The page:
The Papal Artifacts’ Collection is primarily dedicated to artifacts connected to the papacy. Individual popes, their biographies and multiple items belonging to them, including first and second class relics, make up the majority of this Collection. But that isn’t all it is.
Father Kunst has a deep devotion to the saints as can be readily seen in viewing the Saints & Blesseds section of this site. We invite you to visit Papal History/Saints & Blesseds to view the many canonized and beatified men and women who make up this section of the Collection.
Another category is also included with this Collection: Notable Individuals. These are people significantly associated with the Catholic Church who have not been canonized but contributed in outstanding ways to the church.
Servant of God, Father Patrick Peyton is one of them.
The item is a signed card, autographed boldly with a steel-tipped fountain pen by Father Patrick Peyton.
Father Peyton’s autograph is extremely difficult to find, and this is a clean, clear, very early career example of his signature, dating from the early 1950’s.
It is in excellent condition, having been stored in a vintage autograph album. The card measures approximately 3.25 x 2 inches in size and is a great addition to the Papal Artifacts’ Collection.
Father Peyton, now a Servant of God (the first step in the process of canonization) was a beloved figure in the 1950s who traveled the country promoting devotion to the rosary.
Patrick Peyton was an active youth who came from a large but “close-knit” family in County Mayo, Ireland where he was born in 1909. A small two-room school house was the humble setting for his early education.
As a young boy his father’s physical limitations resulted in Patrick’s struggling to keep up with his school work while pitching in to make financial ends meet.
Patrick sacrificed for the good of the family and was no stranger to hard work: whether on a farm, repairing roads, or cleaning a local pub his efforts helped keep the family afloat. But one time his youthful boisterousness got the best of him and he was fired after being caught by his boss while dancing with a broom!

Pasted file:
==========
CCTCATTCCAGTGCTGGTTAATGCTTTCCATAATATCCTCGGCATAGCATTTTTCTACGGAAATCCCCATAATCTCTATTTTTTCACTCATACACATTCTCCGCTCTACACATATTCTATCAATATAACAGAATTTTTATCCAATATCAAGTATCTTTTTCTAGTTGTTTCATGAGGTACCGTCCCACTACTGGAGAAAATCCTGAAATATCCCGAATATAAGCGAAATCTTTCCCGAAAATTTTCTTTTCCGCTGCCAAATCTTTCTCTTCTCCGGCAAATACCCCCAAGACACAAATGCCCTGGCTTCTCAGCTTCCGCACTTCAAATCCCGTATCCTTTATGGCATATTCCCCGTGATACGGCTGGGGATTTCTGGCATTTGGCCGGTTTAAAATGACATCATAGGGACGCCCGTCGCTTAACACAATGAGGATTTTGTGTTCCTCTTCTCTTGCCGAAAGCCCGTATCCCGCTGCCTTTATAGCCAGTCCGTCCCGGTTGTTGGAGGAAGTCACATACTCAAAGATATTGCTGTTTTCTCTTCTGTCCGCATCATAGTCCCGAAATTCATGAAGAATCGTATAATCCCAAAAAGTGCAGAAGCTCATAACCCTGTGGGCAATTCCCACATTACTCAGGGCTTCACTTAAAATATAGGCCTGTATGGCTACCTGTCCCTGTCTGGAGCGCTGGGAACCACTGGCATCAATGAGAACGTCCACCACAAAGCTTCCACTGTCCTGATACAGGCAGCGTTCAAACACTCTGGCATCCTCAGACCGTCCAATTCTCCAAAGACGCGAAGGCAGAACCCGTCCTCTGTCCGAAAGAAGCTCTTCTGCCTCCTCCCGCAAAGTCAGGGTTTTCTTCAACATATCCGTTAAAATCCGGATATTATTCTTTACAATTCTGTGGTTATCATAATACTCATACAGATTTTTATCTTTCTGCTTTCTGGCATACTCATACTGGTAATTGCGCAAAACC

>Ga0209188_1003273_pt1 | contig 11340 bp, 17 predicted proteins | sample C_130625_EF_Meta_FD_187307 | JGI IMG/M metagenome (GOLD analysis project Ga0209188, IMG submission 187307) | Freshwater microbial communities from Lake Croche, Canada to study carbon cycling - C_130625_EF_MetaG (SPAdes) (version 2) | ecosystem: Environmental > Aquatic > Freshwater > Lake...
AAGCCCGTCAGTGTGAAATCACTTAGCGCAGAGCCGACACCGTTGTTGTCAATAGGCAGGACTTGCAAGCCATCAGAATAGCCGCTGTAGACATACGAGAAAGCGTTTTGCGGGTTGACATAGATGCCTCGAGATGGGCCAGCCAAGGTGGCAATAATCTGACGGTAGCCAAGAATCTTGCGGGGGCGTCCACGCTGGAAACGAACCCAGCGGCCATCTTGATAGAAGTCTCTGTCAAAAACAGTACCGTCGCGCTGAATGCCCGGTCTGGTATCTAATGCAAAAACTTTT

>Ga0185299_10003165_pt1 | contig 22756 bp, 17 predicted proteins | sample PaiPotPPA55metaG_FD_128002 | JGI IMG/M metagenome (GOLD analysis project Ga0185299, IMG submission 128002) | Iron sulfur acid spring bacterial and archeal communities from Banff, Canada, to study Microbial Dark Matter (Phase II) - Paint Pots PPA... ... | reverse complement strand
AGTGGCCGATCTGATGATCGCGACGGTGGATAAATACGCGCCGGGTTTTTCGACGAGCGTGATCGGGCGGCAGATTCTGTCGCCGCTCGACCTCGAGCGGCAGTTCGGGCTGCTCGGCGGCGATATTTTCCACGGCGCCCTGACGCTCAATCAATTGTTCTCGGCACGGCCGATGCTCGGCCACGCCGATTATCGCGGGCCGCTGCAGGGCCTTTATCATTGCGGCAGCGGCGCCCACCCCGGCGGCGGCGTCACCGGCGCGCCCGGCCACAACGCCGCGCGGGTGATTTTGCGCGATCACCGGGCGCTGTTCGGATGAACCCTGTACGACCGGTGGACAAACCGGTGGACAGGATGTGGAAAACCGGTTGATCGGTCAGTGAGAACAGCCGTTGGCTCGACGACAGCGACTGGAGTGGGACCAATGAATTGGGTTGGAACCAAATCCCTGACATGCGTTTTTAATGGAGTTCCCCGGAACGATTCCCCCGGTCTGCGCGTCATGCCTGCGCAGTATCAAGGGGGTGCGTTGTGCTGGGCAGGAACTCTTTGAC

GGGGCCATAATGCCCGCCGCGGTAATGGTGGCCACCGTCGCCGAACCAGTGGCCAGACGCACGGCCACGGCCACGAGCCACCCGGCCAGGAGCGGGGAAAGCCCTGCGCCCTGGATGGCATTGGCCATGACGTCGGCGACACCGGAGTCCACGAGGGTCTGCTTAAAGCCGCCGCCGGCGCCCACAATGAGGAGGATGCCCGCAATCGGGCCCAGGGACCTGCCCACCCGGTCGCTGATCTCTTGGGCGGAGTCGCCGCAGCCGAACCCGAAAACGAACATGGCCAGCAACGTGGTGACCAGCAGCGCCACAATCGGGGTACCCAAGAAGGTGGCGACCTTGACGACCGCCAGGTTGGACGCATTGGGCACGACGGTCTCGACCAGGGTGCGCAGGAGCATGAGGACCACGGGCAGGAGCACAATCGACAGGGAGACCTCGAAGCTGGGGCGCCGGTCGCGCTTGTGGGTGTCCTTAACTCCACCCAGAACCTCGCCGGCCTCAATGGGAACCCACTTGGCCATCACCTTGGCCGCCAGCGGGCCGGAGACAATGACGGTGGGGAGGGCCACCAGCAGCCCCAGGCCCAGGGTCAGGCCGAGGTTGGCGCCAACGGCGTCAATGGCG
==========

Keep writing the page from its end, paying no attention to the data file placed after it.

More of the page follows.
Each night the Peyton family knelt in the main room of the home and prayed the FAMILY ROSARY, as led by his father. Patrick was the sixth child, out of nine in the large Peyton family. He developed a close relationship with his pastor and often served early morning Mass. Other young people found Patrick very pious, and it was in these early years that he grew very close to God.
As the years passed Pat sized up the stark financial and life possibilities of Ireland in the late 1920’s and despite his deep love for his family, he realized his future lay in the United States. He moved to Scranton, Pennsylvania in 1928, having been instructed by his father to “be faithful to God in America.” His brother, Tom, went with him and the two stayed in their sisters’ home.
When some Holy Cross priests came to preach a parish retreat, Pat and Tom presented themselves as candidates for the priesthood. Together they went to Notre Dame and studied in the seminary.
When the two were in their second year of Theology study at Catholic University in Washington DC, Pat was stricken with life threatening tuberculosis. He languished for a year, having been transferred back to Notre Dame’s infirmary. There Fr. Con Haggerty CSC told Pat that he needed to pray to Mary the way the Irish always prayed, with great faith, knowing her to be alive and a “hundred per-center!” Pat prayed his rosary in that way, and at the end of a novena, declared himself cured by Mary’s intercession. The doctors eventually confirmed it, and Pat was forever grateful to Mary for saving his life and he would live to tell the world about this miracle. Pat and Tom were ordained together on June 15, 1941.
Assigned to Albany New York as Chaplain to the Holy Cross Brothers, Father Pat began the Family Rosary Crusade, getting volunteer students and brothers to assist him writing letters to Bishops asking their help to organize a rosary campaign. Radio broadcasts of the Rosary followed. Fr. Peyton started giving “triduums”, weekend retreats in various parishes on the theme of the family rosary. The response was very positive. Albany, with its strong Irish Catholic population, was coming to love the Irish rosary priest!
Father Peyton’s Cause for Canonization has resulted in his being named a Servant of God, the first step in the process.
Much more detailed information about Father Peyton is featured on the web site, Father Patrick Peyton CSC, The Rosary Priest. Letters from many popes to him, videos of his life and worthwhile biographical information located there help to make this holy man come alive.